Former Scotts Valley Mayor: 1936 ~ 2020
Jun Lee, former Scotts Valley mayor and one of the early Chinese pioneers in Santa Cruz, passed away peacefully on Dec. 3, 2020, at the age of 84. His last years were spent at Westwind, a memory care community in Santa Cruz.
He was born on Feb. 12, 1936, the son of Gue Shee Lee and Sung Si Lee and the youngest of seven siblings: George Lee, Emily Lee Ow, Rose Lee Wong, Wee Lee, Young Lee and Luella Lee Yien Churchill.
He grew up in Santa Cruz’s tiny Chinatown where everyone in the family worked at jobs to help put food on the table.
Like all his brothers, he worked as a Santa Cruz Sentinel paperboy and threw papers accurately from his bicycle down Pacific Avenue. After 24 months on the job, he earned a certificate of merit in 1951 from the California Newspaperboy Foundation for his courtesy, dependability and business acumen.
With his shoe shining kit, he would set up at his favorite locations to offer his services and meet local businessmen.
The recently completed Chinatown Bridge Dragon Gate Monument on the San Lorenzo River in Santa Cruz is a tribute to the early Chinese pioneers and the people who lived in Chinatown—exemplified by Jun.
He attended local schools. He was a proud member of Santa Cruz High School’s Class of 1954. He received his bachelor’s degree in business and industrial arts at San Jose State College, continuing with graduate work in regional planning and later earning a bachelor’s degree in industrial design in 1961.
He was patriotic and believed in his country and in that spirit he joined the Marines and was a Reservist graduating from Marine Corps Boot Camp in San Diego.
He began his career working as an engineer in the missile system industry.
In 1968 he joined the pioneering staff for the new City of Scotts Valley (incorporated in 1966) as their first planning director and assistant city manager.
He served on the Scotts Valley City Council from 1977 to 1982. In 1981 he was selected by his fellow council members to be mayor, the first mayor of Chinese ancestry in the Monterey Bay Region.
After leaving politics, he devoted his time to his property investments.
Jun belonged to the Free & Accepted Masons of California, Santa Cruz-San Lorenzo Valley No. 38 and Past President of Rotary Club 5170 as their International Representative.
He was one of the founding fathers of the Scotts Valley Sportsman Association and was elected president in 1970. He was instrumental in establishing a shooting range for club members and the Scotts Valley Police Department. He loved to go elk and pig hunting in Colorado and Idaho with his hunting buddies and family.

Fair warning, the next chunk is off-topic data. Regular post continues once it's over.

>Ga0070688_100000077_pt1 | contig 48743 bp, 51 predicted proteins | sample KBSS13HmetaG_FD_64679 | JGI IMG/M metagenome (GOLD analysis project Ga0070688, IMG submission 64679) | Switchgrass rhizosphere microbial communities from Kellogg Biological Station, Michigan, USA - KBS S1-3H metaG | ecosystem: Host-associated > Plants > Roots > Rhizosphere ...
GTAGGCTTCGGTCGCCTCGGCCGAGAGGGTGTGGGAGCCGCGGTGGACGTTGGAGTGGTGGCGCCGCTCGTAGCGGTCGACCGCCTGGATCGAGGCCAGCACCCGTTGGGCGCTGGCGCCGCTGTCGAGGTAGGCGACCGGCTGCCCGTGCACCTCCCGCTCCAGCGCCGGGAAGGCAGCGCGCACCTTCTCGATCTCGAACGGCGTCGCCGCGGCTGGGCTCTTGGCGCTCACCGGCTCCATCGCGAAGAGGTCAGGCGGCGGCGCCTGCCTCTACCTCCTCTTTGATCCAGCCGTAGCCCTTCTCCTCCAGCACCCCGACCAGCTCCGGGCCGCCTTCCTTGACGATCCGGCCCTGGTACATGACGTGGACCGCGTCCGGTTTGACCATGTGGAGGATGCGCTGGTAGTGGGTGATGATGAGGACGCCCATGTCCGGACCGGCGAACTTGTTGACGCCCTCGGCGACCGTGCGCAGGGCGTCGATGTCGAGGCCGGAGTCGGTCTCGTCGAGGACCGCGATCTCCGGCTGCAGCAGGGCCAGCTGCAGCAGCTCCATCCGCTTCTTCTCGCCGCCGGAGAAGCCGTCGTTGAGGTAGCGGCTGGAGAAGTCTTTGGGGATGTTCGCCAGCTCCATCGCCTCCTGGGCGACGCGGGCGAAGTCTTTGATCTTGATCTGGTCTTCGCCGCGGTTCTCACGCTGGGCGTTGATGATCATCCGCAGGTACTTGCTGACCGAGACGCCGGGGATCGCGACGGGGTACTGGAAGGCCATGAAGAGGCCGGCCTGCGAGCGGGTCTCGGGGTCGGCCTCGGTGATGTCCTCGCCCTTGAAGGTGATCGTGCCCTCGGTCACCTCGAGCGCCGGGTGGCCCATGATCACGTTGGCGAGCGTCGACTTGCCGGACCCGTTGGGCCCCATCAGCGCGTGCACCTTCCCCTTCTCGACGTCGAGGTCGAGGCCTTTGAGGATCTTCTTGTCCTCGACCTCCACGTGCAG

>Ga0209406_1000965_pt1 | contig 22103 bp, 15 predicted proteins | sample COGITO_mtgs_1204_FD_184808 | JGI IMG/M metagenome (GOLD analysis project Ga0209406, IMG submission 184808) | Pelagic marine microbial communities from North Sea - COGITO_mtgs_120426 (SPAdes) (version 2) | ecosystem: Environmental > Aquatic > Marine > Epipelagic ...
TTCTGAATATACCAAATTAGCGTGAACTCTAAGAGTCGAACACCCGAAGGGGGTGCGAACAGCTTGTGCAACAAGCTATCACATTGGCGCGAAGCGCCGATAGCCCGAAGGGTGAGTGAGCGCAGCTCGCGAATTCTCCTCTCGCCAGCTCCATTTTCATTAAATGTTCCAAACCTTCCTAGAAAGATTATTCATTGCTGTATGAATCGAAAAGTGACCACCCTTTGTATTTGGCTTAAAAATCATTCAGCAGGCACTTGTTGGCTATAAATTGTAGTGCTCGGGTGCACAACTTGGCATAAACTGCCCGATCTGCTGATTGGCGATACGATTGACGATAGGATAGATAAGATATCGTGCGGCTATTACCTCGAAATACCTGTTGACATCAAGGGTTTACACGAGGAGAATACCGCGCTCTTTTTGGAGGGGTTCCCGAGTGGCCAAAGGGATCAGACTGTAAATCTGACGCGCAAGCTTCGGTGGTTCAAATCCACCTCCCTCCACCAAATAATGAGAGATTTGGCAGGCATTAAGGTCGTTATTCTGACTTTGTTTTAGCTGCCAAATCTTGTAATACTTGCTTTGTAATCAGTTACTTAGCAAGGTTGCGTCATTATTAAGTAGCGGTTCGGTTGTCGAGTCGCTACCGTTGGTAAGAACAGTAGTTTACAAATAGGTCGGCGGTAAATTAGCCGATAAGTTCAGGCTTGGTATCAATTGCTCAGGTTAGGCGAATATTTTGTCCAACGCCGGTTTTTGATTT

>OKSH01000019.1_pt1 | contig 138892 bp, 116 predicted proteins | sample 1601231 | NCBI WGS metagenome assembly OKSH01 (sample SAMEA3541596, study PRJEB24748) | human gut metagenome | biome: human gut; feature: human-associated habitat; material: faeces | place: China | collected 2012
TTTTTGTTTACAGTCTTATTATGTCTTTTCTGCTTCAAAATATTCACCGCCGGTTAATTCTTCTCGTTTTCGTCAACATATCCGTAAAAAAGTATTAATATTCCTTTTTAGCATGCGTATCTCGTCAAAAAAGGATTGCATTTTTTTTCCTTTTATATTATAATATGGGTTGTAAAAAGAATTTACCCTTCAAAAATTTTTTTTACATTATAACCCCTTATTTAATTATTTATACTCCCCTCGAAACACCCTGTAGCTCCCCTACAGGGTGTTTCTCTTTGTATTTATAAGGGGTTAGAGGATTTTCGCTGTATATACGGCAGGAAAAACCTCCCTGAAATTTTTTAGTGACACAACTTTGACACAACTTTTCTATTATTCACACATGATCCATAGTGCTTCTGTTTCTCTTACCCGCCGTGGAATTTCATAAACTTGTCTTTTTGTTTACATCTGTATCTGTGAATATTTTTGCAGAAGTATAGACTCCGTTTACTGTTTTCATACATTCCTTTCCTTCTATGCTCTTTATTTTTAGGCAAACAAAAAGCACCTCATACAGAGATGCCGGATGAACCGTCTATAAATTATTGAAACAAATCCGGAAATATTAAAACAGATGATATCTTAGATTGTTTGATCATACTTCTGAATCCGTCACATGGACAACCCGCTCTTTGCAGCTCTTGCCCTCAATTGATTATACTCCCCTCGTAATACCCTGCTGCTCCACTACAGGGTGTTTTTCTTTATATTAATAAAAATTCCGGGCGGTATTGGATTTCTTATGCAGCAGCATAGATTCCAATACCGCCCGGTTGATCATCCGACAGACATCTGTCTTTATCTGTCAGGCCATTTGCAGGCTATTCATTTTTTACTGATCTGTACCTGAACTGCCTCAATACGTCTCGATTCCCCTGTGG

Jun and his wife Carol Ann were active volunteers as docents at Wilder Ranch State Park for many years. He contributed fabulous memories as he guided tours through the Wilder kitchen building where his dad worked for almost 20 years. His stories were very popular with the public.
His passion was in the area of international service. Representing Rotary, he traveled with his wife to China with Assist International to install cardiac monitoring equipment for Beijing Children’s Hospital. He represented Rotary on a joint medical project to Ulaanbaatar, Mongolia. In 1998, he was part of the Friendship Exchange Program to major cities in China, including Beijing, Xian, Chong King, Shanghai, Pudong and Suzhou.
He volunteered with Assist International, traveling to Guatemala helping with a hospital project for native Mayans and was a contributor to the medical project in Rwanda. In 2008, he initiated a project to serve one million bamboo farmers in Hunan, China, with Assist International, Rotary District 5170 and Maria Yee Furniture.
His daughter Junneen, a photographer, shared newspaper clippings from his career: An award for planned equestrian-pedestrian pathways through the city; working with local leaders to launch a community event, Scotts Valley Days, with an antique roadster; unveiling plans for a new city hall to be operational in 1970; and raising money with Rotary to pay biomedical engineers to install cardiac monitoring equipment at Beijing Children’s Hospital, at the time the major children’s hospital in China.
Jun leaves his wife of 52 years, Carol Ann, and their children: Junneen Lee McCombs (Jason), of ScottsValley, Jon Lee of Santa Cruz, retired Air Force Major Jeff Gose (Lynne) of Aptos, and Terri Tomlin (Michael) of Washington; grandchildren Trevor, Trenton, Dylan, Cole, Elle, Scotland and many nieces and nephews.
Viewing hours for the public will be 3 to 7 p.m. Friday, Jan. 8, at Benito & Azzaro Pacific Gardens Chapel, 1050 Cayuga St., Santa Cruz. Due to COVID health guidelines, masks and social distancing will be required.
In lieu of flowers, consider a donation to the Cabrillo Stroke Center, 6767 Soquel Drive, Aptos, CA 95003 and Assist International, in care of Bob Pagett, P.O. Box 66396, Scotts Valley, CA 95067 or a local charity of your choice in memory of Jun.
Photos courtesy of the Lee family.